It isn’t yesterday’s news that music is still a rather damp and dark place for most artists trying to win bread by creating and doing the above. The industry is still plagued by revenue-hogging intermediaries seeking to undercut those who matter most. If you aren’t like the Taylor Swifts, Billie Eilishes and Justin Biebers of the world, you are likely struggling to make ends meet. And even if you are like them, you are probably not getting your due either.
On the bright side… change is coming. No, scratch that — change is here.
Ushering in a new era of music
Nonfungible tokens (NFTs) and the underlying technology are introducing a whole new ball game and a level-playing field that will enable and empower artists. What NFTs do is unlock value by making digital scarcity real and assetized. At the same time, they allow musicians, designers and everyone in between to exercise control over their work, effectively making them masters of distribution.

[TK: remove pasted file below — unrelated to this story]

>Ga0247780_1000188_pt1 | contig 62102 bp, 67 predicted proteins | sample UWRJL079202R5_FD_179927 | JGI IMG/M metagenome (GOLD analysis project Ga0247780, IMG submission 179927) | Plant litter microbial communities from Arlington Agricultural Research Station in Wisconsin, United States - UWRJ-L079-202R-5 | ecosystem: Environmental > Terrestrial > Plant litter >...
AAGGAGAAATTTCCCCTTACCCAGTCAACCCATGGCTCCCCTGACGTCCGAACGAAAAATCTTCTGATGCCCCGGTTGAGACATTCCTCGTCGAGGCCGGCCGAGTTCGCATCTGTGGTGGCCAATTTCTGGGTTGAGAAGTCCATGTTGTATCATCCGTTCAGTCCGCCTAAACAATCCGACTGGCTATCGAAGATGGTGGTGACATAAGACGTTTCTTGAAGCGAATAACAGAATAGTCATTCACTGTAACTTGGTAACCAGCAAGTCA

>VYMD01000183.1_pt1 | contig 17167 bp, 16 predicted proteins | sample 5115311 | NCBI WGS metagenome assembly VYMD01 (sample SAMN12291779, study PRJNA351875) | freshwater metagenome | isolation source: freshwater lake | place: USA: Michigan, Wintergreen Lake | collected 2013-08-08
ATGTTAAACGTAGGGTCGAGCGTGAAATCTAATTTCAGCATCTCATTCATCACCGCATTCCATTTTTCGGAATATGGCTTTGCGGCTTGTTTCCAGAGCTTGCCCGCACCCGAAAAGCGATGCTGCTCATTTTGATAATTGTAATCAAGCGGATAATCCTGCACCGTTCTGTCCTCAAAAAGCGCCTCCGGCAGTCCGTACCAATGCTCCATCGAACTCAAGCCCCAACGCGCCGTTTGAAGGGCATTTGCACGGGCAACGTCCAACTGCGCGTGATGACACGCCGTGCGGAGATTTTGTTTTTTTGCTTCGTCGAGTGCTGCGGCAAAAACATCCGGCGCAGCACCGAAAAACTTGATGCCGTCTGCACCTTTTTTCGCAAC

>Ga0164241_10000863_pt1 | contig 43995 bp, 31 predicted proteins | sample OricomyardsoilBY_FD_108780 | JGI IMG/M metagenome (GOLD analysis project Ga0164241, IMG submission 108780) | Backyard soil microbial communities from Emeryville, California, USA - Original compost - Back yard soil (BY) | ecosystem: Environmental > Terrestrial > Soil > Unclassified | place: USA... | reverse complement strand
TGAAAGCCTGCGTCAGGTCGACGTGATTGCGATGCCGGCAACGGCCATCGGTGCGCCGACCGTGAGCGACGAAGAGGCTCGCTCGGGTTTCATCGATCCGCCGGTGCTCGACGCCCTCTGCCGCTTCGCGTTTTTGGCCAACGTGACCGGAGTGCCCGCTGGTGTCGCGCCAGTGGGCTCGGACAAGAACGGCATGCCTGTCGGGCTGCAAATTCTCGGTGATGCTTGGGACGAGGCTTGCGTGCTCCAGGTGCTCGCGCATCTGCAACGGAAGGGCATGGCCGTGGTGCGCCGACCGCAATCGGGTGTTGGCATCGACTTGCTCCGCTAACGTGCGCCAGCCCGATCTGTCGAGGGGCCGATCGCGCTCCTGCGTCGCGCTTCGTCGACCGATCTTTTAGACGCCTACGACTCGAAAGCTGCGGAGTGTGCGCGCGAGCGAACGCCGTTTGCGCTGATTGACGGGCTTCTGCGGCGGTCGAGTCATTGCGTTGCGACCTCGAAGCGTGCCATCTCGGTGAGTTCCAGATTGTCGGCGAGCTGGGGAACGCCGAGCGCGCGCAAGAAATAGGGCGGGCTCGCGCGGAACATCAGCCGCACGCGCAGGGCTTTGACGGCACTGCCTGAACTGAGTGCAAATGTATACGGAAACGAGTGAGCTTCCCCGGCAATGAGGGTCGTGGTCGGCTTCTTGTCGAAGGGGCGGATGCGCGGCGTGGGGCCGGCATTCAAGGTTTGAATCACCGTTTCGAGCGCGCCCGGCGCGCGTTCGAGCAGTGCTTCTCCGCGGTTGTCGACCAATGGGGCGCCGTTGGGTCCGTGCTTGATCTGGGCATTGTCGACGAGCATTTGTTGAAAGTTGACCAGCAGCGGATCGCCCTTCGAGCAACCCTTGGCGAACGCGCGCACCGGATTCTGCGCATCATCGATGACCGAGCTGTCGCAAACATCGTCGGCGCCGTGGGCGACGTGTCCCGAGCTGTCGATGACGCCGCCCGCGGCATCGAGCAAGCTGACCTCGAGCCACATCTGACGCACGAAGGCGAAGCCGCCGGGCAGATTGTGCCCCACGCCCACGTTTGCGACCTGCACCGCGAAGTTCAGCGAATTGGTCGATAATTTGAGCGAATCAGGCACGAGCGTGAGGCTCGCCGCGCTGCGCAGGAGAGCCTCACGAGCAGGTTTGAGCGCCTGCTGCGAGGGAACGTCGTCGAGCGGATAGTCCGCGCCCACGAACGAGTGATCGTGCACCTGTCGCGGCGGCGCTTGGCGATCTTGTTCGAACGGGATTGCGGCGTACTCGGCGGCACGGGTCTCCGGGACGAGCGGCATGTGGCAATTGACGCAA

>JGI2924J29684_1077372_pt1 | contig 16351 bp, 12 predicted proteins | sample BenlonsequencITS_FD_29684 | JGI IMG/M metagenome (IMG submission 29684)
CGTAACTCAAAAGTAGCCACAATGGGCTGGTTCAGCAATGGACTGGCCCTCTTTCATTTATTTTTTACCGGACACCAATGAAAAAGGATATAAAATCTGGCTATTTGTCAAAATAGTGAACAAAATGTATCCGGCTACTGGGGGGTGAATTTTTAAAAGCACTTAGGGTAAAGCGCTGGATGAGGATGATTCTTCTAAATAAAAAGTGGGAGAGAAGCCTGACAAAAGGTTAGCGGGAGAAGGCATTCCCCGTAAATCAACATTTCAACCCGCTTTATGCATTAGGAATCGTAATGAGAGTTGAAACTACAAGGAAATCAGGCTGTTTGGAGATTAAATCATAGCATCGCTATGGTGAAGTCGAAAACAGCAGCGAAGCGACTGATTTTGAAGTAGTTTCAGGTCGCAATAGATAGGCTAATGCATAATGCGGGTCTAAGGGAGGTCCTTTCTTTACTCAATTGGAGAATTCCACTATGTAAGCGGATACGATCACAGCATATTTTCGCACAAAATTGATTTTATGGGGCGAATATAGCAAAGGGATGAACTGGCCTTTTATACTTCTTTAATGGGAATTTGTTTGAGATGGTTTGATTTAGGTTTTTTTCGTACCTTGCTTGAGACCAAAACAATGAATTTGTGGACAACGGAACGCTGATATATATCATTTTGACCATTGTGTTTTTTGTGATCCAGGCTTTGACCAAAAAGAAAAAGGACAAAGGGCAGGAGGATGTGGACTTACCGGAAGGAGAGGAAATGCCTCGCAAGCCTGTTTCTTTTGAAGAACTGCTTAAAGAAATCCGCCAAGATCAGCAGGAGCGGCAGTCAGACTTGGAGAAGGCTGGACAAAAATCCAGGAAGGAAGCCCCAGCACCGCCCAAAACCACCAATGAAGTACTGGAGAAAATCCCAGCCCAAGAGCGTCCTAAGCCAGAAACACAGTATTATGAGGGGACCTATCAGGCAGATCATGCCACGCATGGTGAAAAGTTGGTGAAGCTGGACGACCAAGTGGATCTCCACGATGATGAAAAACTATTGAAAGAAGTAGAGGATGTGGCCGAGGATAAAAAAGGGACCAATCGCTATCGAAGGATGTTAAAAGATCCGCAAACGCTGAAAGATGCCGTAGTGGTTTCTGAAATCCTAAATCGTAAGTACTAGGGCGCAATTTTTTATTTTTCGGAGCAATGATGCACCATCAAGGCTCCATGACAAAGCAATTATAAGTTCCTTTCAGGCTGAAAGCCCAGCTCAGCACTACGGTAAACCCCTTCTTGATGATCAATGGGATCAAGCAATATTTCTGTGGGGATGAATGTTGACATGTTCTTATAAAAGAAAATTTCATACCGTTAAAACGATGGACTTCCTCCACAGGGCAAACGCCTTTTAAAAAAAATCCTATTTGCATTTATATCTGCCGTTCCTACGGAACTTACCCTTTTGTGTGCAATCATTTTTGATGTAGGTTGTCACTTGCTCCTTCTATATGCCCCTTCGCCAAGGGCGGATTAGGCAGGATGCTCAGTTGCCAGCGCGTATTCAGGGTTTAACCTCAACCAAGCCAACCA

Do you remember the first NFT you bought? And do you also remember the feeling after you bought it? Felt quite remarkable, didn’t it? That’s another thing about digital collectibles — owning them, stacking them, is simply intoxicating.
Now, imagine if you could support your favorite artist and get your hands on their latest hit directly from them and get the “NFT kick” out of it too. Say you want to attend a festival filled with all your favorite DJs — wouldn’t it be an absolute delight to be able to get your ticket straight from the source? And how rad would it be to also get a unique, customized and one-of-a-kind proof of attendance with your very own name in there? Now we’re talking.